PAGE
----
Hardness testing measures a material’s strength by determining resistance to penetration. The hardness test is extremely useful in material selection because it provides a hardness value which indicates how easily a material can be machined and how well the material will wear. Hardness testing is also valuable in making decisions about treatments and coatings.
The hardness test is usually performed using test machines equipped with an indentor that is forced into the test material over a certain amount of time. LTI provides a number of hardness tests that use the indentation method:
- Rockwell, Brinell and Superficial Rockwell hardness testing are performed at Laboratory Testing Inc. on castings, forgings and other metal products where the samples are relatively large because the tests produce a large visible indentation.
- The Shore Durometer Test is available to measure the hardness of polymeric materials.
- Vickers and Knoop microhardness testing are offered by our Metallurgical Laboratory to measure small samples or small regions in a sample. These methods can measure surface or coating hardness on carburized or case-hardened parts, as well as surface conditions such as grinding burns or decarburization.
The shape of the indentor varies by type of hardness test and includes cone, ball and pyramid shapes. Each test machine also uses a different force or load application system and records an indentation hardness value in kilograms-force according to their individual hardness scales. Conversion charts comparing scales are available on LTI’s website under Resources.
The experienced technicians at LTI perform microhardness and hardness testing according to ASTM and other required specifications for the type of material and its application. All specimens required for microhardness and hardness testing can be prepared at LTI.
The Hardness Test Processes
Brinell – The Brinell hardness test can be applied to almost any metallic material and is the method most commonly used to test castings and forgings that have a grain structure too coarse for other hardness testing methods. During the test, a carbide ball indenter is pressed into the sample with accurately controlled force for a specific amount of time. When removed, the material has a round indent that is measured to calculate material hardness according to a formula.
Rockwell – In addition to a Rockwell hardness test, there is a Superficial Rockwell. For each test, a minor load is applied to either a diamond cone or a steel ball indenter positioned on the test material’s surface to establish a zero reference position. Next, a major load is applied for a specified amount of time, leaving the minor load applied upon release. The Rockwell hardness number will be the difference in depth between the zero reference position and the indent due to the major load.
The choice of indenter is dependent upon the characteristics of the test material. The Rockwell hardness test applies larger minor and major load values than the Superficial Rockwell, yet both tests offer three different major load options. More than thirty different scales are used between Rockwell and Superficial Rockwell hardness testing due to the various choices and combinations of tests, indenters and major loads.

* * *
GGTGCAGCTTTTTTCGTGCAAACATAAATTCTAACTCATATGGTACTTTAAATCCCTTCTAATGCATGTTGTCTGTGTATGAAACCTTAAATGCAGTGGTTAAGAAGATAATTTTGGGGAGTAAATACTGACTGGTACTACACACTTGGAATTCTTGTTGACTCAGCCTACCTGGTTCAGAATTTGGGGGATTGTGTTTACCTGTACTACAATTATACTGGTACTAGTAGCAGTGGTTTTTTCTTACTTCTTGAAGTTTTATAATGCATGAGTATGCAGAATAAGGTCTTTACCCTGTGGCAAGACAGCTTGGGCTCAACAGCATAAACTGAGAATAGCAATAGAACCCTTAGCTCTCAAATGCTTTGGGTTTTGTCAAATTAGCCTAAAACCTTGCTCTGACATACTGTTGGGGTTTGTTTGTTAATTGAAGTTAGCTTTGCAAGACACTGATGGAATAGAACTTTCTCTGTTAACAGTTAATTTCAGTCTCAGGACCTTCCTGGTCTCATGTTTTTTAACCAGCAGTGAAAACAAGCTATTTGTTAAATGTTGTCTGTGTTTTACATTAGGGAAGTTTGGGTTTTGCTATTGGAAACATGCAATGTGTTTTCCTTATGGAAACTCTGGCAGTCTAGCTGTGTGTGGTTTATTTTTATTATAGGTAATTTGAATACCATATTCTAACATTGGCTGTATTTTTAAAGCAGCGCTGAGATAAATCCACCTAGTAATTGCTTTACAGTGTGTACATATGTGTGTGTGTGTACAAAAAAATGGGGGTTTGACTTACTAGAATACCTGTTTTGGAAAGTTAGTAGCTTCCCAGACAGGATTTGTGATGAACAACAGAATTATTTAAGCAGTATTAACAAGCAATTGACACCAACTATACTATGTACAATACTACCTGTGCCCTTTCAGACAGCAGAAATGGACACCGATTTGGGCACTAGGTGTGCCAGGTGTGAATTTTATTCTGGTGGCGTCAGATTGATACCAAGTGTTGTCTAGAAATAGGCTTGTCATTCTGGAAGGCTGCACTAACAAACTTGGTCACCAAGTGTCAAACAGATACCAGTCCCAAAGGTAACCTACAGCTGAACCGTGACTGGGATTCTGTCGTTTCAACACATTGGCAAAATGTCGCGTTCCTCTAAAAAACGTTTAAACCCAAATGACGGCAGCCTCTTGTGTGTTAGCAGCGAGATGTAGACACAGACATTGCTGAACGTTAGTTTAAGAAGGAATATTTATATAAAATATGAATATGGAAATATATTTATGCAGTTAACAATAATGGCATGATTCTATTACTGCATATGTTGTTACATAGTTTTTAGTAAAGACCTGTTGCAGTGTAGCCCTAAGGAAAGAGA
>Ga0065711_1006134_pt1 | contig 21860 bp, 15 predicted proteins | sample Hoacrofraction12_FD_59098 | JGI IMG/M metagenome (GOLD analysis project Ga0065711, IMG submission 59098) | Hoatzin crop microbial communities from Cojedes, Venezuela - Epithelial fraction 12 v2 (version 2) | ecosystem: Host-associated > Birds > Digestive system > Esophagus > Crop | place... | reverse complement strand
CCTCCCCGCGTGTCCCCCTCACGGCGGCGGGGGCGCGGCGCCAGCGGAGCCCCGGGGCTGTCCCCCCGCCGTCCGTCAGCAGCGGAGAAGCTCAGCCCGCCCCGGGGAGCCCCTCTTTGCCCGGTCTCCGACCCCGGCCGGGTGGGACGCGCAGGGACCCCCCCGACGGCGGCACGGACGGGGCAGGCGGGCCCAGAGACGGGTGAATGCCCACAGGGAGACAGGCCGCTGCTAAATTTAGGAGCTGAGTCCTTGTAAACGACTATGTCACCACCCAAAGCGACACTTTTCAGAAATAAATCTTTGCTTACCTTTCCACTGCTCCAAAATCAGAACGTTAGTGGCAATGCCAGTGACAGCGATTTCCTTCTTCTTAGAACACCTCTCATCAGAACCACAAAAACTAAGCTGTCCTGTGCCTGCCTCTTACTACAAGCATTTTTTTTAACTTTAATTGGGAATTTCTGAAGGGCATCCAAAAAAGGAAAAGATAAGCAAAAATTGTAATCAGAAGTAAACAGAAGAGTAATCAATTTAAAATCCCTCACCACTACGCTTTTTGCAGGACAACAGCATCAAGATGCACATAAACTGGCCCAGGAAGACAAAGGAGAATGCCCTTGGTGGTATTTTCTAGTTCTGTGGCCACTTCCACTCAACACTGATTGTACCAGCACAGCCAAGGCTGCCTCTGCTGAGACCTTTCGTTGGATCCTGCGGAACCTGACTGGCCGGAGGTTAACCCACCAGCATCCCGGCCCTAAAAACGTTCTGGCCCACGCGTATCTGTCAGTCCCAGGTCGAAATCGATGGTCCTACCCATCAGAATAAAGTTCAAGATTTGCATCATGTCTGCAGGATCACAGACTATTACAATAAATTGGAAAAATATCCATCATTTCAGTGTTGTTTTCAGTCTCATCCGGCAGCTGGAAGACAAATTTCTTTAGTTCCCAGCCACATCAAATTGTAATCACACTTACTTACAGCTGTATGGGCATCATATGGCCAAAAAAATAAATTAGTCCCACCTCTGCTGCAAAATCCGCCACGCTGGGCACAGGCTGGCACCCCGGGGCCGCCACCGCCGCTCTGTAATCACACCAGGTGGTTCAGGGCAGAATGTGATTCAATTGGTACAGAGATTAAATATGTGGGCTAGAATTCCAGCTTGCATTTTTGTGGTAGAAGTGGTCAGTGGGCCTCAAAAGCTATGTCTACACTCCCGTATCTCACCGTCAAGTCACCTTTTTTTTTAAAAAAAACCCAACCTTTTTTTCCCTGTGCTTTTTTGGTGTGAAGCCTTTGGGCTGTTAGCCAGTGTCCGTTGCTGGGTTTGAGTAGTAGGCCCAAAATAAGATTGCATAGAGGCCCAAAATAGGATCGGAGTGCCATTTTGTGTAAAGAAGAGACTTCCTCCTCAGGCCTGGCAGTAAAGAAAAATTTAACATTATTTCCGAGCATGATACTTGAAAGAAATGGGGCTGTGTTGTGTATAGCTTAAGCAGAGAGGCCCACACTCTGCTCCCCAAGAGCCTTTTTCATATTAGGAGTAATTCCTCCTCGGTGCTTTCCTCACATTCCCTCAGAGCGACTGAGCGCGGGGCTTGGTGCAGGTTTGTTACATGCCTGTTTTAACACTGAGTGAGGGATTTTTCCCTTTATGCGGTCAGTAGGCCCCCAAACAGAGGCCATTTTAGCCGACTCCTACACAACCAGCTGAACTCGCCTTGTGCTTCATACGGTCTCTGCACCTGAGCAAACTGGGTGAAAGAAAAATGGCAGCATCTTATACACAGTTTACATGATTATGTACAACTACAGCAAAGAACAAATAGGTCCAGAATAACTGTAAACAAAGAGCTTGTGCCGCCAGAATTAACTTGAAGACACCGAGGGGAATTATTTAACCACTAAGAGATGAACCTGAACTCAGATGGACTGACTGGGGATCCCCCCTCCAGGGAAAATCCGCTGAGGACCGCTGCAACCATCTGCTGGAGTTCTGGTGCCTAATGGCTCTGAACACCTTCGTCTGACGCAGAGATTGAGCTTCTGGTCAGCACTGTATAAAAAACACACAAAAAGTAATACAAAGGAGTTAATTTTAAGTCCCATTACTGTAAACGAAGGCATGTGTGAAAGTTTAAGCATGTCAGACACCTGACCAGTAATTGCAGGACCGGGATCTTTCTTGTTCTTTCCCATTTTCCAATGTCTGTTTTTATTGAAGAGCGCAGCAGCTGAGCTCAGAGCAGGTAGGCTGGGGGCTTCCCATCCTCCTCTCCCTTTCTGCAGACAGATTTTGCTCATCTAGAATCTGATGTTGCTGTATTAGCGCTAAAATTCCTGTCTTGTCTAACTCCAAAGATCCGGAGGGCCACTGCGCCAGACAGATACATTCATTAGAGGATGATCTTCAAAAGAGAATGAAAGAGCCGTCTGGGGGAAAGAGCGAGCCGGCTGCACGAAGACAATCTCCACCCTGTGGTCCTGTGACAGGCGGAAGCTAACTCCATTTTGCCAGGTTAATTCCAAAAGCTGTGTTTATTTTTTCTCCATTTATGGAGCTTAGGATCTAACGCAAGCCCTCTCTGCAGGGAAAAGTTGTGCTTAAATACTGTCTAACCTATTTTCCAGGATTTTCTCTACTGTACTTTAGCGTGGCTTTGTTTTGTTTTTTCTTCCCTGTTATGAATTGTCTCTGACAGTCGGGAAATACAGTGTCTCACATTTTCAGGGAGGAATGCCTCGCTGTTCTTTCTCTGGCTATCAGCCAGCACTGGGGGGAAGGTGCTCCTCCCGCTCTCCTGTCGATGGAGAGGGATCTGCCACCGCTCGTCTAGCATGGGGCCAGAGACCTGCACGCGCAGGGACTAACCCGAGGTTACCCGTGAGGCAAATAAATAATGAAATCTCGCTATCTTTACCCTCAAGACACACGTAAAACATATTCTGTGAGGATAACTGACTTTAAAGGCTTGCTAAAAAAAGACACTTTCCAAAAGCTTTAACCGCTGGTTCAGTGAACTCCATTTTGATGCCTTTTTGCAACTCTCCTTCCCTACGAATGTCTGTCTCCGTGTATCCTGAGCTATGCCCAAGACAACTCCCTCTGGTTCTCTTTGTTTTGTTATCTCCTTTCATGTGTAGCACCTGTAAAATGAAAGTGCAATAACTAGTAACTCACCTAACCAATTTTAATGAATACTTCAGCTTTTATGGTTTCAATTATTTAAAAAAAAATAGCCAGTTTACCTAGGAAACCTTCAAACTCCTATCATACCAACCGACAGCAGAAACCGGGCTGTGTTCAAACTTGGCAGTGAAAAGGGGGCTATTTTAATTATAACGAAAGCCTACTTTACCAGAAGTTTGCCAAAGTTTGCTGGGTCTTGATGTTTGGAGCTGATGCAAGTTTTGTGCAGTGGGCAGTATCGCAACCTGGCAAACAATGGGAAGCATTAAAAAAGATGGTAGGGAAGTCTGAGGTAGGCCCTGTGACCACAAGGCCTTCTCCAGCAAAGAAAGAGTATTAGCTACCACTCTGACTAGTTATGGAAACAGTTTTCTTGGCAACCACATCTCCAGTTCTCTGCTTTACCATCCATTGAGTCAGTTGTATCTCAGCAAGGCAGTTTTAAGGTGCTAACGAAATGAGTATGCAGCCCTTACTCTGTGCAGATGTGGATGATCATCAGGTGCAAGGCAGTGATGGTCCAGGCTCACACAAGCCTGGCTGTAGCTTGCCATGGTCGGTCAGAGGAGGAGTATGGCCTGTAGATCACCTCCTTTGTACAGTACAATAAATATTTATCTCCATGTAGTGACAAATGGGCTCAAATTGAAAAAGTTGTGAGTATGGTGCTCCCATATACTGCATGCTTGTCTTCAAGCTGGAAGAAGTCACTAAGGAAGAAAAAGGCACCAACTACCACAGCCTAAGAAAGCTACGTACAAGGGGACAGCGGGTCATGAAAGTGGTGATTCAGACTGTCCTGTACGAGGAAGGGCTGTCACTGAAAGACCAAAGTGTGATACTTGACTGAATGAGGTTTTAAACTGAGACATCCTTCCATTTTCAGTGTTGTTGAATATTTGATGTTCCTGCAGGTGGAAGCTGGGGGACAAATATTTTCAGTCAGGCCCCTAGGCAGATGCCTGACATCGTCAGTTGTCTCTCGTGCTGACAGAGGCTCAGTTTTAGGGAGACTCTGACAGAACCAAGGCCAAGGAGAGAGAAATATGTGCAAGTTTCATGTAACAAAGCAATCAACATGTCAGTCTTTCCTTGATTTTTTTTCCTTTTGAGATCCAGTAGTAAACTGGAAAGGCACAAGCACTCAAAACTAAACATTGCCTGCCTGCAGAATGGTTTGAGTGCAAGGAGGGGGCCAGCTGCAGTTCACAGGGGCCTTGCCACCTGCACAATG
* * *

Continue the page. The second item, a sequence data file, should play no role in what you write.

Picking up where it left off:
Knoop – This micro hardness test is used on very small parts and material features that are unable to be tested by the other methods and employs a test load of 1000 grams or less. The Knoop test is performed like Brinell hardness by applying controlled force for a specific amount of time to an indenter in a rhombus-shape. The impression is measured microscopically and is used along with the test load to calculate the hardness value on the Knoop scale.
Vickers – A Vickers hardness test can be performed on both the micro and macro scales (some Vickers testers have a maximum test load of up to 50 kilograms). This type of hardness test is also performed by applying controlled force for a specific amount of time to an indenter, which in this case is a square-based diamond pyramid. The impression measurement and test load are used in the appropriate formula to calculate the Vickers hardness value. Like Brinell and Knoop, this method has one scale that covers its entire hardness range.
Shore Durometer Test – Hardness testing of polymeric materials, including plastics and rubbers, is performed by the Shore Durometer test according to ASTM D2240. Like the hardness tests for metal, this method determines a material’s hardness value or resistance to indentation by penetration of an indenter into the test sample. Because the flexibility of polymers varies, LTI is equipped with various indenters for use in testing different types of materials from elastomers to rigid plastics.
- Brinell Hardness Testing – typically used with castings, forgings and thicker samples
- Rockwell & Superficial Rockwell Hardness Testing – used to assist in determining the grade of metal
- Vickers Hardness/Microhardness Testing – load weights up to 50 kilograms
- Knoop Microhardness Testing – load weights up to 1000 grams
- Shore Durometer Hardness Testing – testing of elastomers and plastics
- Brinell – ASTM E10
- Rockwell – ASTM E18; NASM-1312-6
- Superficial – ASTM E18; NASM-1312-6
- Vickers – ASTM E384
- Shore – ASTM E2240
- Microhardness – ASTM E384; NASM-1312-6